As I see it, all things, are metaphors. In all places, from the grocery store to the dried up river bed, my mind is activated. It’s not uncommon for me to see something, and start crying, “Did you see those sunflowers? It’s so devastating, but they have forgotten that their seeds on the ground are going to have a chance to grow, once the snow melts”, or “those spring leaves will not fall off no matter how hard the wind blows”. I see nature and then relate it to myself. My work reacts to the things that I see in my environment; those things that are being taught to us in quiet ways. My work is quiet. It’s a noisy world. There is so much that we are forced to look at. I prefer quiet contemplation.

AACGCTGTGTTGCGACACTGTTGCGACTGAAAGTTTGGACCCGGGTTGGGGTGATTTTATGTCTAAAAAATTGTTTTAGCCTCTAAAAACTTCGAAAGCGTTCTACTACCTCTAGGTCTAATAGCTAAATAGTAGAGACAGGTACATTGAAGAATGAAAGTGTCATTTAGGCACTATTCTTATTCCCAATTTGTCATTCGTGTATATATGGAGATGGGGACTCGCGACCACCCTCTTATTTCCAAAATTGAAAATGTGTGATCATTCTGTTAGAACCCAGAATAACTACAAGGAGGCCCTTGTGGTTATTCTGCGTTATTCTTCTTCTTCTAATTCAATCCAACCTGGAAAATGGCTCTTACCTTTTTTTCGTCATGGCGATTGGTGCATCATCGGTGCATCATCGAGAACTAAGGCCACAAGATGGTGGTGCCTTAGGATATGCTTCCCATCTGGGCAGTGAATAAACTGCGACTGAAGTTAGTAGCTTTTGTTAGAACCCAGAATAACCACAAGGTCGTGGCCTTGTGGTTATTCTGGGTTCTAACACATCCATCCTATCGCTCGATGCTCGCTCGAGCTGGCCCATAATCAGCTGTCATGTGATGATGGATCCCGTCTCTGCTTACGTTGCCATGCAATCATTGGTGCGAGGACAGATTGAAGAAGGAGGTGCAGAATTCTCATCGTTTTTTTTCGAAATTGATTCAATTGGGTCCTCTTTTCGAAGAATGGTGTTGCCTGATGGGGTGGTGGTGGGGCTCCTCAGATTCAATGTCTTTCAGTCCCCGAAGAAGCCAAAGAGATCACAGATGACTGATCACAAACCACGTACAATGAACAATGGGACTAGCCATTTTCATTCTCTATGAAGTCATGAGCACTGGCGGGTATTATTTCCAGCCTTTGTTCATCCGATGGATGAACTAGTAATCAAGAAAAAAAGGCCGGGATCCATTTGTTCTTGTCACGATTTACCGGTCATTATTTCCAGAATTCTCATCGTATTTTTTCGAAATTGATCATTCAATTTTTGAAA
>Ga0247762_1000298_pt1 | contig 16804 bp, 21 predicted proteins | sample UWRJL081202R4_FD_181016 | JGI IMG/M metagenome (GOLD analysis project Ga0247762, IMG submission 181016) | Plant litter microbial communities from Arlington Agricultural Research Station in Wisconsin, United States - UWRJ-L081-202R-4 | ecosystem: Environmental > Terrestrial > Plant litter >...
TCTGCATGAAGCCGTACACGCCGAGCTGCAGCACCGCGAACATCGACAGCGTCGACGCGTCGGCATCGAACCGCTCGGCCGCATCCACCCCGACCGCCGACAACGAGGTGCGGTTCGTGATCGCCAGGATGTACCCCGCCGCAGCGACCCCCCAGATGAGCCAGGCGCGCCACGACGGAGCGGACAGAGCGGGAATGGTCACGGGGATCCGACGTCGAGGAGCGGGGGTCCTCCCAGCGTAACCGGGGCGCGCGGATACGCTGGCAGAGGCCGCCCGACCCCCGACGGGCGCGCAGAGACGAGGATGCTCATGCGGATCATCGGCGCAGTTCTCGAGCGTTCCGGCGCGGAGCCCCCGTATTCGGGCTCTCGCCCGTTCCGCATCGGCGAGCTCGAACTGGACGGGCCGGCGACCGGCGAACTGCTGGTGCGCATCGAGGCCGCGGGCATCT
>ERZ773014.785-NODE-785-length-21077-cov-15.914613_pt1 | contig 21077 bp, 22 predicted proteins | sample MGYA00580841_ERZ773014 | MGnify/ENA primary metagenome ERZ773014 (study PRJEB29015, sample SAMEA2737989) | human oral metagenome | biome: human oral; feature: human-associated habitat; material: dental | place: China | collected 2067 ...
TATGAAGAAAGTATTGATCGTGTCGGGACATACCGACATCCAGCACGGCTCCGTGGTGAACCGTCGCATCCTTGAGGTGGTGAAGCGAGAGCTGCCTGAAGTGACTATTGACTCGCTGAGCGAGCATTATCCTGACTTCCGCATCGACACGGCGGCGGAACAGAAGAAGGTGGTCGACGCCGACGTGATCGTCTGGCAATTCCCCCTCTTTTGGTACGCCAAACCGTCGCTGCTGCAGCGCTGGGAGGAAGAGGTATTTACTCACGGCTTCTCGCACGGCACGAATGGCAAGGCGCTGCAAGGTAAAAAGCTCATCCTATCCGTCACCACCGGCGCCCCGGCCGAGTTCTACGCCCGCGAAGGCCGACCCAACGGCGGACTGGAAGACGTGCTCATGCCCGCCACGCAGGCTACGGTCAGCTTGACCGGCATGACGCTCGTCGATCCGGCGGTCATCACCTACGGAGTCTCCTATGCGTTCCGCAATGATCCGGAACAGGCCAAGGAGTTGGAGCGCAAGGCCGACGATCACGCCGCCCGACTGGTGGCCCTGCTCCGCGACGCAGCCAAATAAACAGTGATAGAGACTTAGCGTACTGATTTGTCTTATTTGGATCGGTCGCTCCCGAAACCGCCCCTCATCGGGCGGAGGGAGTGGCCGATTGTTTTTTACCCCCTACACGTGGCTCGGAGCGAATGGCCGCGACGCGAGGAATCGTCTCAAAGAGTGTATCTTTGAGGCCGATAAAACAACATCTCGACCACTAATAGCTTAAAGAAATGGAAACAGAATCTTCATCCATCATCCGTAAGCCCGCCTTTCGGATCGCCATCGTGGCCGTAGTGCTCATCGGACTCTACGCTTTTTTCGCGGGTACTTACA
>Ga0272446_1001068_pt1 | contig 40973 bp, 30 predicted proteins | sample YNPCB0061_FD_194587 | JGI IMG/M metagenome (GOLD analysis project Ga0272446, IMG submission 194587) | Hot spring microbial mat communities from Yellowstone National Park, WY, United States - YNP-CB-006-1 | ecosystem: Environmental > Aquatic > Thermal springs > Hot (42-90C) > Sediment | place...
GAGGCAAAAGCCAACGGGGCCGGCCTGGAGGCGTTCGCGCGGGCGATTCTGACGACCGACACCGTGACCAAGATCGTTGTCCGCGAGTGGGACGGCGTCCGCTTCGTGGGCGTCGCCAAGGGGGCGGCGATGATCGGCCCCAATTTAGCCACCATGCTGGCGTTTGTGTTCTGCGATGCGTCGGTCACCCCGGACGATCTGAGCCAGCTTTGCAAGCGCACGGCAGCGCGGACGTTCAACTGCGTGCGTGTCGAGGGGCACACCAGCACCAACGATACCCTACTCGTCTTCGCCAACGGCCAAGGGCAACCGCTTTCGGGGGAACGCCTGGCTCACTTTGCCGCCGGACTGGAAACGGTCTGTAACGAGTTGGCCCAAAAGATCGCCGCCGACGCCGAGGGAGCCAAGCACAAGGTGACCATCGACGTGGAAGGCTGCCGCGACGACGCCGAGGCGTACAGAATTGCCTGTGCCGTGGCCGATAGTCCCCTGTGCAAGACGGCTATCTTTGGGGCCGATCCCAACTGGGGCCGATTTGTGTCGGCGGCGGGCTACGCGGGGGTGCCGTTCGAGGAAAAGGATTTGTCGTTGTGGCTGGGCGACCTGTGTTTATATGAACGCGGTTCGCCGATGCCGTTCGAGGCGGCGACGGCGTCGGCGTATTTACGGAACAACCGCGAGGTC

Much of my artwork comes from mothering six children and the sacrifice that accompanies it. I look to nature to parallel self, illustrate the strength and influence of women through generations, and manifest the growth in mankind. I see cycles in all things, the choices that we make and the impact that it has. Growth, decay, sacrifice, evidence; all common themes in my work. I use both natural elements (dirt, seeds, gravity, clay and plaster) and domesticated elements (sewing, knitting, used clothes, journaling). I work with things I am familiar with as a mother, a housewife, a gardener, and an artist.